The Tribunal itself is made up of seven members; three diocesan bishops and four lay members who are usually recognised legal professionals. It is worth noting that there has been some disquiet over the continued membership of the Tribunal of Justice Croft who is also Chancellor of the Diocese of Wangaratta. While Justice Croft maintains that he has been scrupulous in making sure he has had no involvement in the bill in the question (and there is no reason to doubt him nor any suggestion of impartiality), it still doesn’t appear to be optimal that the chief legal officer of the diocese at the centre of the controversy should sit on the Tribunal that is considering that same diocese’s actions.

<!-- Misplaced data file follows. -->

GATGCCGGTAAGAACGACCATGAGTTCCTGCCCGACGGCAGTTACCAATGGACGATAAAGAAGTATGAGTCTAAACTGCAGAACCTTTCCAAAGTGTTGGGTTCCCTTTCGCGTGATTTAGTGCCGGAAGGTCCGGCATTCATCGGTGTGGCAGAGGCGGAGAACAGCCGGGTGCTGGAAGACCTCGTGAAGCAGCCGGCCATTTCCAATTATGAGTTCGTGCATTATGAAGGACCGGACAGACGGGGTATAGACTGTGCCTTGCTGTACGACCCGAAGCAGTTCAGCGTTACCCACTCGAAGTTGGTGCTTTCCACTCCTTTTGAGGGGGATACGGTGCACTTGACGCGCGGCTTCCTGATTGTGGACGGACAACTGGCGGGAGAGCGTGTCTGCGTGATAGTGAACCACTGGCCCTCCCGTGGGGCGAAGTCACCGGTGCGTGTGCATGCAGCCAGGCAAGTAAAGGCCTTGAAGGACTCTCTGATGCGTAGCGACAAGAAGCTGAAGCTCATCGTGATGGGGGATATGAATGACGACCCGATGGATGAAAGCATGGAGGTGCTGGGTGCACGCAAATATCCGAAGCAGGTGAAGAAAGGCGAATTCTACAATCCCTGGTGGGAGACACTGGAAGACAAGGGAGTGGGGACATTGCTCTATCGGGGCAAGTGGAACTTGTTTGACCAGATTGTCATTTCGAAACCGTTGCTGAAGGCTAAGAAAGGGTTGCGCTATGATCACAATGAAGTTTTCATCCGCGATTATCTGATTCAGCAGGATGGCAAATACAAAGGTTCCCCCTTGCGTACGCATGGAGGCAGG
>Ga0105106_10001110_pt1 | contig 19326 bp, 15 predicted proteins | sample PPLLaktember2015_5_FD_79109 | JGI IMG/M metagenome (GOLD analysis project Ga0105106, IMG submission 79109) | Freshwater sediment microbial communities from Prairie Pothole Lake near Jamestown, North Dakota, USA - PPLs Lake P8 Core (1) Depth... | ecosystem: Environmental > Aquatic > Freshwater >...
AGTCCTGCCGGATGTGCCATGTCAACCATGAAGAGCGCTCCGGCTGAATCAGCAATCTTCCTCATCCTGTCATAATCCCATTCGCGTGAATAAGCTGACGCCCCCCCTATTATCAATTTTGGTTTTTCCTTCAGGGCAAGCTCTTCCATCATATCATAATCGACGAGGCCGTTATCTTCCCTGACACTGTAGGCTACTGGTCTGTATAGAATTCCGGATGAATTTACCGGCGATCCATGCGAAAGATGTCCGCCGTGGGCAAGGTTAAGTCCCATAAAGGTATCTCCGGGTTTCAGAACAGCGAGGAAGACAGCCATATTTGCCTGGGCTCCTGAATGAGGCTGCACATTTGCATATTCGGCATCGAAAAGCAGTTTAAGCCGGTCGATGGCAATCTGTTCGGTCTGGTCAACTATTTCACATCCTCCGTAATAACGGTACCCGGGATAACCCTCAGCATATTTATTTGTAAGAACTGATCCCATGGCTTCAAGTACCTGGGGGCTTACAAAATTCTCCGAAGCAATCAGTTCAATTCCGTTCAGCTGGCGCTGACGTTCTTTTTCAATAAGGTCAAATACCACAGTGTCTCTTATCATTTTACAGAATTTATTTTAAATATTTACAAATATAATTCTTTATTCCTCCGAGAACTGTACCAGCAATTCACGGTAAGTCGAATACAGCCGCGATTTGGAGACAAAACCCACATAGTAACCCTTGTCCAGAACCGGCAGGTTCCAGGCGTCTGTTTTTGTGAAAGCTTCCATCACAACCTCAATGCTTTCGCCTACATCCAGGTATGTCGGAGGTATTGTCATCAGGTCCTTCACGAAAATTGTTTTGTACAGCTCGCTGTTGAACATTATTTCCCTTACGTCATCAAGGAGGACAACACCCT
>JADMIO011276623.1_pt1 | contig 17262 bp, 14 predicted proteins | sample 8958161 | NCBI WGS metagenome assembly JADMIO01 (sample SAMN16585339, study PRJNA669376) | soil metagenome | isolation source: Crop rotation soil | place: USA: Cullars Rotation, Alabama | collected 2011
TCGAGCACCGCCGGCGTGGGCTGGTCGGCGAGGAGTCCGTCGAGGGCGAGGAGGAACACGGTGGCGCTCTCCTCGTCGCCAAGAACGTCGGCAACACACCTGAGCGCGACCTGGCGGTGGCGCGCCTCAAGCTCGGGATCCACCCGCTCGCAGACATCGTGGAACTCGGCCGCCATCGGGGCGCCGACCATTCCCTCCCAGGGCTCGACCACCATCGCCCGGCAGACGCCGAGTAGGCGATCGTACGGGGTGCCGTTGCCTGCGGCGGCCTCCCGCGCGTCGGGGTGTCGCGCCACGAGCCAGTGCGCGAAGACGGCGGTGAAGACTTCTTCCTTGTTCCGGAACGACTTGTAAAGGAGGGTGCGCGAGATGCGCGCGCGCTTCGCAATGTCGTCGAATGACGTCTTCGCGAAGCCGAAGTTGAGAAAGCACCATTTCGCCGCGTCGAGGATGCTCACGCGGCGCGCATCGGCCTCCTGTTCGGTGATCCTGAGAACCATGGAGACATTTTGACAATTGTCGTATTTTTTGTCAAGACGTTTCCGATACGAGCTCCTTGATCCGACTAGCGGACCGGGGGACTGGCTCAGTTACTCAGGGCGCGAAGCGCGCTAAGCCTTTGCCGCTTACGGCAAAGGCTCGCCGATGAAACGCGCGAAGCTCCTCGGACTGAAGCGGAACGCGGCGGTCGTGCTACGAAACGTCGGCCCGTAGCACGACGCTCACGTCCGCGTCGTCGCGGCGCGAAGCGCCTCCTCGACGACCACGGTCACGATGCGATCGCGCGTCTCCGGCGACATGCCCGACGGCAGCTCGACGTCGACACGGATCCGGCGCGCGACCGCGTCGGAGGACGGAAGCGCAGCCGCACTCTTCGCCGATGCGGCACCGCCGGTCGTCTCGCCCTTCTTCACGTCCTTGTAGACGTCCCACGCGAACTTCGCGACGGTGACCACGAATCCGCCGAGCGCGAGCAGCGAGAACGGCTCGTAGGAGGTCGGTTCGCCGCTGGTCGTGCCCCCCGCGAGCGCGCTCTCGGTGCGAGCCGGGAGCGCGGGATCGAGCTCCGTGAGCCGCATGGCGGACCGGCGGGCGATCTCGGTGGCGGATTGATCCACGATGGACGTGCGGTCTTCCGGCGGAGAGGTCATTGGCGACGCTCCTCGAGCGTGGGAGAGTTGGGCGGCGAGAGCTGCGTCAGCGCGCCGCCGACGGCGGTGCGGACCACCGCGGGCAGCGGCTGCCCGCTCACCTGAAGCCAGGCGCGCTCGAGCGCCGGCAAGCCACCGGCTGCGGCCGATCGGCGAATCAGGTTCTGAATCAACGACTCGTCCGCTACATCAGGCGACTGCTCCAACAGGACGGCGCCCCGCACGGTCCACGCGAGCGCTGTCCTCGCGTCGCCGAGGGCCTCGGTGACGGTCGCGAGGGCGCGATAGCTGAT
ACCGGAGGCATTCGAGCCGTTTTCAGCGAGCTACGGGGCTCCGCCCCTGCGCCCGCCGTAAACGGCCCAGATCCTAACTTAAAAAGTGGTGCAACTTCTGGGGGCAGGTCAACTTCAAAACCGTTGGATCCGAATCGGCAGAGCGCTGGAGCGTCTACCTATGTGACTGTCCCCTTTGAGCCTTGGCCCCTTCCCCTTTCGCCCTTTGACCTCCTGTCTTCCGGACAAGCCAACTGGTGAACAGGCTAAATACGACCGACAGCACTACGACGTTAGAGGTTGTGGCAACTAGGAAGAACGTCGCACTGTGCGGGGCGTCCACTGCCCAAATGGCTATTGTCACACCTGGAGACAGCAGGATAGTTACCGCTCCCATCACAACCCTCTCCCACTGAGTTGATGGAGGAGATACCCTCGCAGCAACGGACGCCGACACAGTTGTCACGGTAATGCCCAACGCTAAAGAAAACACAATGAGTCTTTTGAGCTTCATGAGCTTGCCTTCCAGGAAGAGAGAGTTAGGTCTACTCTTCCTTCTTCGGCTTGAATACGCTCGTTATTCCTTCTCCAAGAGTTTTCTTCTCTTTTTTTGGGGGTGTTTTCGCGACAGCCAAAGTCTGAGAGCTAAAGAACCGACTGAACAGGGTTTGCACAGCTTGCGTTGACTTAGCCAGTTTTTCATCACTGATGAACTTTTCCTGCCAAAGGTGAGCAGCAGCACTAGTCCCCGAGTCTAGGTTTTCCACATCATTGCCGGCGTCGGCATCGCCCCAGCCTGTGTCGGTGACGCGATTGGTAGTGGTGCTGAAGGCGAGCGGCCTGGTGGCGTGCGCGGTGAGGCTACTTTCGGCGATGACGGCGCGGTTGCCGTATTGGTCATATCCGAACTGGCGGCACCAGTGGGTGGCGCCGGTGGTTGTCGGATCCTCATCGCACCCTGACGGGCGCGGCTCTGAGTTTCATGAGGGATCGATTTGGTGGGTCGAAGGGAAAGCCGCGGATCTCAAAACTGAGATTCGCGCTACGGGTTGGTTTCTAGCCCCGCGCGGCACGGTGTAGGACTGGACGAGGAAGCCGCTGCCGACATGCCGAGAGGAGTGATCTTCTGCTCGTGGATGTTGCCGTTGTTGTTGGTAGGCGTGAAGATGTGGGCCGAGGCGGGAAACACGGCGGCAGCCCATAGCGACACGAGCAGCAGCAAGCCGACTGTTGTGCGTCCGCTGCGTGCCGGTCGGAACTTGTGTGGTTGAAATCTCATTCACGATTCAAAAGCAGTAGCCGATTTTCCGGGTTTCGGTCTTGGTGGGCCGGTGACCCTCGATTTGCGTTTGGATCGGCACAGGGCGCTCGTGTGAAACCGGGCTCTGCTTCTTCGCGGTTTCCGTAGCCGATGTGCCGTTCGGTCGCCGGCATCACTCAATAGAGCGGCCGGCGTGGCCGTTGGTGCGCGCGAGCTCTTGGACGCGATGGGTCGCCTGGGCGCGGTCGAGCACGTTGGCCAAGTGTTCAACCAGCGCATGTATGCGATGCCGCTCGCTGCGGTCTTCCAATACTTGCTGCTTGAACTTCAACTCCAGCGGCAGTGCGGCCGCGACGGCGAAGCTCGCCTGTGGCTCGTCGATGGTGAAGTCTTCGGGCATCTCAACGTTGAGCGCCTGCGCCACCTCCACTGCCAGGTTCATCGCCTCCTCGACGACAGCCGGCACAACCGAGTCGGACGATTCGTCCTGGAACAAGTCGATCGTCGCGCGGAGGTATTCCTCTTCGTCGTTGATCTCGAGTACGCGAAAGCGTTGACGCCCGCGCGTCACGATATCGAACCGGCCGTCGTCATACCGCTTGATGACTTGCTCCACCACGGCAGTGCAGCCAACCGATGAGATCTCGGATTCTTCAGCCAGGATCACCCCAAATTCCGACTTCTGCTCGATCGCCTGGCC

A Complicated Process
The Tribunal’s process has been a fascinating and complicated one. For the purposes of this article I’ll concentrate on the Primate’s submission re Wangaratta. The vast majority of submissions have been opposed to any recognition that the moves by Wangaratta and Newcastle are consistent with the Constitution of the Anglican Church of Australia. Of the four submissions in favour, it is notable that there are one from both the Bishop of Newcastle Peter Stuart (to be expected, since he is a clear driver of the motion put before his own synod) and also the Archbishop of Perth, Kay Goldsworthy.
Covid restrictions have obviously made the Tribunal’s work more difficult.
The key question that the Tribunal will have to decide upon is whether same-sex relationships and marriages are consistent with the Constitution. The Constitution gives the national body…